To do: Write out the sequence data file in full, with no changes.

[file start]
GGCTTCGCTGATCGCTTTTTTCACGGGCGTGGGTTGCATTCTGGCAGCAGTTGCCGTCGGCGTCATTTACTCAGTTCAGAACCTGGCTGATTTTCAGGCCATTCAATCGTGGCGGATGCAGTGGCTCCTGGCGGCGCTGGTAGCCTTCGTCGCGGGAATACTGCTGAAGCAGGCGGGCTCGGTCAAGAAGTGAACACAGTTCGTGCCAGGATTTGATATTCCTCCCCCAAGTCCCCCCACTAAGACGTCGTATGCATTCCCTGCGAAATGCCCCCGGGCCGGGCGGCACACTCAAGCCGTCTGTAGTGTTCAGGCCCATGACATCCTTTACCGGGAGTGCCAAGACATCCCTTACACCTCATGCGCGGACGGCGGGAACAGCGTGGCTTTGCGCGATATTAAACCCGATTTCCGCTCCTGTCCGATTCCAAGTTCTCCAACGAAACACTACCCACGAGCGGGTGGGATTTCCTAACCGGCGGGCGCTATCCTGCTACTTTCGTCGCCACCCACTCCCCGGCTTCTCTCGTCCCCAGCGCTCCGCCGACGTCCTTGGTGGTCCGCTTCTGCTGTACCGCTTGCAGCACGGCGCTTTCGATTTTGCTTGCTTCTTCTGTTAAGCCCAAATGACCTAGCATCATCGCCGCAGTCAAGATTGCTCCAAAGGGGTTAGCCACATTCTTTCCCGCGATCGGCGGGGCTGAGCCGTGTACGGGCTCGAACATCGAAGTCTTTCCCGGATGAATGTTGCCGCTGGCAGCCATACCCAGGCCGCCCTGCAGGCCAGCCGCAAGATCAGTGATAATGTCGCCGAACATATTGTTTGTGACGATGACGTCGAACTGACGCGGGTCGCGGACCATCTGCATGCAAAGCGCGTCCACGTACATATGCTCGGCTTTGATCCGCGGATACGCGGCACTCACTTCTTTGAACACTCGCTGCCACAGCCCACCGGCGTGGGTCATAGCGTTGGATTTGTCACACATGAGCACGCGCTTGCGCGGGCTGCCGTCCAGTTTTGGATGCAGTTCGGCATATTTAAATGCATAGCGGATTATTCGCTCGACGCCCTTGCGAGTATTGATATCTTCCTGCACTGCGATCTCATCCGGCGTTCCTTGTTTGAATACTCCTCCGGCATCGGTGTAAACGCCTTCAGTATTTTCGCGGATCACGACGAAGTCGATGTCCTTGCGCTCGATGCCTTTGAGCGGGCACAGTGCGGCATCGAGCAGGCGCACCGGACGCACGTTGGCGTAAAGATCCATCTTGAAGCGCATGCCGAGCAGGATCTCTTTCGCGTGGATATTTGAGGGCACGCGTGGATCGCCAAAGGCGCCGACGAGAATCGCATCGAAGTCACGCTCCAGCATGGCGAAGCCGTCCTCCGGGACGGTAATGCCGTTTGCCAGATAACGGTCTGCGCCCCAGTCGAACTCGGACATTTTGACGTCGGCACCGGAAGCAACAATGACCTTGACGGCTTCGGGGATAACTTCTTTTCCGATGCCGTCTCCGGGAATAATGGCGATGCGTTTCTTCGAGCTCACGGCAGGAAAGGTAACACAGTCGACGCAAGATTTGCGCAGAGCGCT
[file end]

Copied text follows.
GGCTTCGCTGATCGCTTTTTTCACGGGCGTGGGTTGCATTCTGGCAGCAGTTGCCGTCGGCGTCATTTACTCAGTTCAGAACCTGGCTGATTTTCAGGCCATTCAATCGTGGCGGATGCAGTGGCTCCTGGCGGCGCTGGTAGCCTTCGTCGCGGGAATACTGCTGAAGCAGGCGGGCTCGGTCAAGAAGTGAACACAGTTCGTGCCAGGATTTGATATTCCTCCCCCAAGTCCCCCCACTAAGACGTCGTATGCATTCCCTGCGAAATGCCCCCGGGCCGGGCGGCACACTCAAGCCGTCTGTAGTGTTCAGGCCCATGACATCCTTTACCGGGAGTGCCAAGACATCCCTTACACCTCATGCGCGGACGGCGGGAACAGCGTGGCTTTGCGCGATATTAAACCCGATTTCCGCTCCTGTCCGATTCCAAGTTCTCCAACGAAACACTACCCACGAGCGGGTGGGATTTCCTAACCGGCGGGCGCTATCCTGCTACTTTCGTCGCCACCCACTCCCCGGCTTCTCTCGTCCCCAGCGCTCCGCCGACGTCCTTGGTGGTCCGCTTCTGCTGTACCGCTTGCAGCACGGCGCTTTCGATTTTGCTTGCTTCTTCTGTTAAGCCCAAATGACCTAGCATCATCGCCGCAGTCAAGATTGCTCCAAAGGGGTTAGCCACATTCTTTCCCGCGATCGGCGGGGCTGAGCCGTGTACGGGCTCGAACATCGAAGTCTTTCCCGGATGAATGTTGCCGCTGGCAGCCATACCCAGGCCGCCCTGCAGGCCAGCCGCAAGATCAGTGATAATGTCGCCGAACATATTGTTTGTGACGATGACGTCGAACTGACGCGGGTCGCGGACCATCTGCATGCAAAGCGCGTCCACGTACATATGCTCGGCTTTGATCCGCGGATACGCGGCACTCACTTCTTTGAACACTCGCTGCCACAGCCCACCGGCGTGGGTCATAGCGTTGGATTTGTCACACATGAGCACGCGCTTGCGCGGGCTGCCGTCCAGTTTTGGATGCAGTTCGGCATATTTAAATGCATAGCGGATTATTCGCTCGACGCCCTTGCGAGTATTGATATCTTCCTGCACTGCGATCTCATCCGGCGTTCCTTGTTTGAATACTCCTCCGGCATCGGTGTAAACGCCTTCAGTATTTTCGCGGATCACGACGAAGTCGATGTCCTTGCGCTCGATGCCTTTGAGCGGGCACAGTGCGGCATCGAGCAGGCGCACCGGACGCACGTTGGCGTAAAGATCCATCTTGAAGCGCATGCCGAGCAGGATCTCTTTCGCGTGGATATTTGAGGGCACGCGTGGATCGCCAAAGGCGCCGACGAGAATCGCATCGAAGTCACGCTCCAGCATGGCGAAGCCGTCCTCCGGGACGGTAATGCCGTTTGCCAGATAACGGTCTGCGCCCCAGTCGAACTCGGACATTTTGACGTCGGCACCGGAAGCAACAATGACCTTGACGGCTTCGGGGATAACTTCTTTTCCGATGCCGTCTCCGGGAATAATGGCGATGCGTTTCTTCGAGCTCACGGCAGGAAAGGTAACACAGTCGACGCAAGATTTGCGCAGAGCGCT